All the information you need about what, when and where should be on your seed packet.
If you have received seeds from our "Seed Share" team, this information can be gleaned from websites of most seed suppliers.
Notes on growing vegetables and flowers from seed
If you are new to sowing …. Keep it Simple Growing plants from seed is a great way to start gardening earlier in the season. With the right light and some simple equipment, it's easy to grow from seed to harvest. Because each plant has unique seed-starting requirements, it helps to start small by growing just a few varieties. Some seeds — such as tomatoes and marigolds — are especially easy to start indoors. Other good choices for beginners are basil, zinnia, coleus, nasturtium and cosmos. If you're a beginner, choose those first, and then move on to more fussy seeds, such as petunias.
Seven Steps, from Seed to Garden
1. Get the timing right The goal with seed starting is to have your seedlings ready to go outside when the weather is favorable. Start by looking at the seed packet, which should tell you when to start seeds inside. Usually, it will say something like, "Plant inside six to eight weeks before last frost." Some types of vegetables, such as beans and squash, are best started outdoors. There is little benefit to growing them indoors because they germinate and grow quickly. Some flowers, such as poppies, are best planted outdoors, too. These seeds are usually marked "direct sow".
2. Find the right containers You can start seeds in almost any type of container, as long as it's at least 2-3" deep and has some drainage holes. If you are the DIY type, you might want to grow seedlings in yogurt cups, milk cartons or paper cups. Make sure that your containers have draining holes in the base, which also means you can water from below rather than above. This can reduce the onset of fungus growth – see trouble shooting.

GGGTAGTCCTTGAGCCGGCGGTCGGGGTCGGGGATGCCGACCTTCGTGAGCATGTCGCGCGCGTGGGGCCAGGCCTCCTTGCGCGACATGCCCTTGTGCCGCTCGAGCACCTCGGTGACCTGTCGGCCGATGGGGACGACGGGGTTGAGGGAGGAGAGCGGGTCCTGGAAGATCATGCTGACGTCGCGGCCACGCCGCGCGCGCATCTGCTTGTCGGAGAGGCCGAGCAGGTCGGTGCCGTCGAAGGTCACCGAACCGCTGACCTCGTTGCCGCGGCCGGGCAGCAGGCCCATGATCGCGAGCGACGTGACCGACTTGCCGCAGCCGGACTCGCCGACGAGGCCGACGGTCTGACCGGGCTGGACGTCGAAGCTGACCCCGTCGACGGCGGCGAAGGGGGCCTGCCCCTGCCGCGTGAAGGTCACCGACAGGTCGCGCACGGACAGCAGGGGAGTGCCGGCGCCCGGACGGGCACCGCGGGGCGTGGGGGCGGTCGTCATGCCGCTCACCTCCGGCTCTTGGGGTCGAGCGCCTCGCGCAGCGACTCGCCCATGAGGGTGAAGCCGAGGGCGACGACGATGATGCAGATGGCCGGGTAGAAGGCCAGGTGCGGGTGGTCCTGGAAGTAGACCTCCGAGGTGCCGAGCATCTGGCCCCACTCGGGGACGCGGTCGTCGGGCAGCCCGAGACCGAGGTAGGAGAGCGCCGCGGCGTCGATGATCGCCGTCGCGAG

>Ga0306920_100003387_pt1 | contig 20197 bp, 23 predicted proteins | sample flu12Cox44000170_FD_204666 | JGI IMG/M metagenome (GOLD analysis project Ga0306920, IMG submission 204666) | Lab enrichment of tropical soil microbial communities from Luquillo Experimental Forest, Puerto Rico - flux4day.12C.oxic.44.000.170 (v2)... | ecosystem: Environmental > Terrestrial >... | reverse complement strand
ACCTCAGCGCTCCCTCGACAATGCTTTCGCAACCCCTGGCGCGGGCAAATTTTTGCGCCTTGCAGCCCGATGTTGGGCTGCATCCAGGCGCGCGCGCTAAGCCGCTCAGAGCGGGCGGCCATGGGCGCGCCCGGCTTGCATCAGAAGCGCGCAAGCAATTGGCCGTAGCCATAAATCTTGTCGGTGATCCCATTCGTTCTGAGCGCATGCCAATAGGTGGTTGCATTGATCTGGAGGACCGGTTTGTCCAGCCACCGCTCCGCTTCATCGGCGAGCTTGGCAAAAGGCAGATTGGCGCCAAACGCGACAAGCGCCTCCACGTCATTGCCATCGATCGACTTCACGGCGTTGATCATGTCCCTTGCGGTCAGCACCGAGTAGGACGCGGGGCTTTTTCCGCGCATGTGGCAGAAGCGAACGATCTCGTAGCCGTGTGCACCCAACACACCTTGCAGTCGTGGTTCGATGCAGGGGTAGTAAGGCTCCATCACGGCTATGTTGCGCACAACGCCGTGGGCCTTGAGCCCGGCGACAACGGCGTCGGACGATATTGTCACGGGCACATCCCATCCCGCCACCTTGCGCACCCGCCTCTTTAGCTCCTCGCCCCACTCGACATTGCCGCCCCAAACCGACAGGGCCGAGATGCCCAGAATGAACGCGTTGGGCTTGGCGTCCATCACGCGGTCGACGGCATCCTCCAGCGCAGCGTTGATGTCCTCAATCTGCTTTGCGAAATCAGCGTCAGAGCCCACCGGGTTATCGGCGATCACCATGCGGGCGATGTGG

Prepare the potting soil In theory, choose potting soil that's made for growing seedlings. Do not use soil from your garden or re-use potting soil from your houseplants. Start with a fresh, sterile mix that will ensure healthy, disease-free seedlings. If you can’t get any compost soil will do, but you may germinate weeds as well as the plants you are after. Before filling your containers, use a bucket or tub to moisten the planting mix. The goal is to get it moist but not sopping wet; crumbly, not gloppy. Fill the containers and pack the soil firmly to eliminate gaps. Remember that most mixes contain few, if any, nutrients, so you'll need to feed the seedlings with liquid fertilizer a few weeks after they germinate, and continue until you transplant them into the garden.
3. Start Sowing Check the seed packet to see how deep you should sow your seeds. Some of the small ones can be sprinkled right on the soil surface. Larger seeds will need to be buried, generally twice the depth of the seed. One technique is to sow two seeds per cell (or pot). If both seeds germinate, snip one and let the other grow. It's helpful to make a couple divots in each pot to accommodate the seeds. After you've dropped a seed in each divot, you can go back and cover the seeds. LABEL YOUR POTS Seed packets will also state the preferred germination temperature. This will help you decide whether to germinate inside, in the greenhouse or in the garden.
Moisten the newly planted seeds with a mister or a small watering can. To speed germination, cover the pots with plastic wrap or a plastic dome that fits over the seed-starting tray. This helps keep the seeds moist before they germinate. When you see the first signs of green, remove the cover.